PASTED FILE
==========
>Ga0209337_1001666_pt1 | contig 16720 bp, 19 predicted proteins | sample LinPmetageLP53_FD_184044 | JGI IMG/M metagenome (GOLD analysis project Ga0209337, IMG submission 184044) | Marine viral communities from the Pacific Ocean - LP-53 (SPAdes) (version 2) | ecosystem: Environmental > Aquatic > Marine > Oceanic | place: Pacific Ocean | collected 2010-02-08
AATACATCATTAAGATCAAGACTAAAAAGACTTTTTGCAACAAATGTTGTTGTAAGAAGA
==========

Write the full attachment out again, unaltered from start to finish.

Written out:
>Ga0209337_1001666_pt1 | contig 16720 bp, 19 predicted proteins | sample LinPmetageLP53_FD_184044 | JGI IMG/M metagenome (GOLD analysis project Ga0209337, IMG submission 184044) | Marine viral communities from the Pacific Ocean - LP-53 (SPAdes) (version 2) | ecosystem: Environmental > Aquatic > Marine > Oceanic | place: Pacific Ocean | collected 2010-02-08
AATACATCATTAAGATCAAGACTAAAAAGACTTTTTGCAACAAATGTTGTTGTAAGAAGA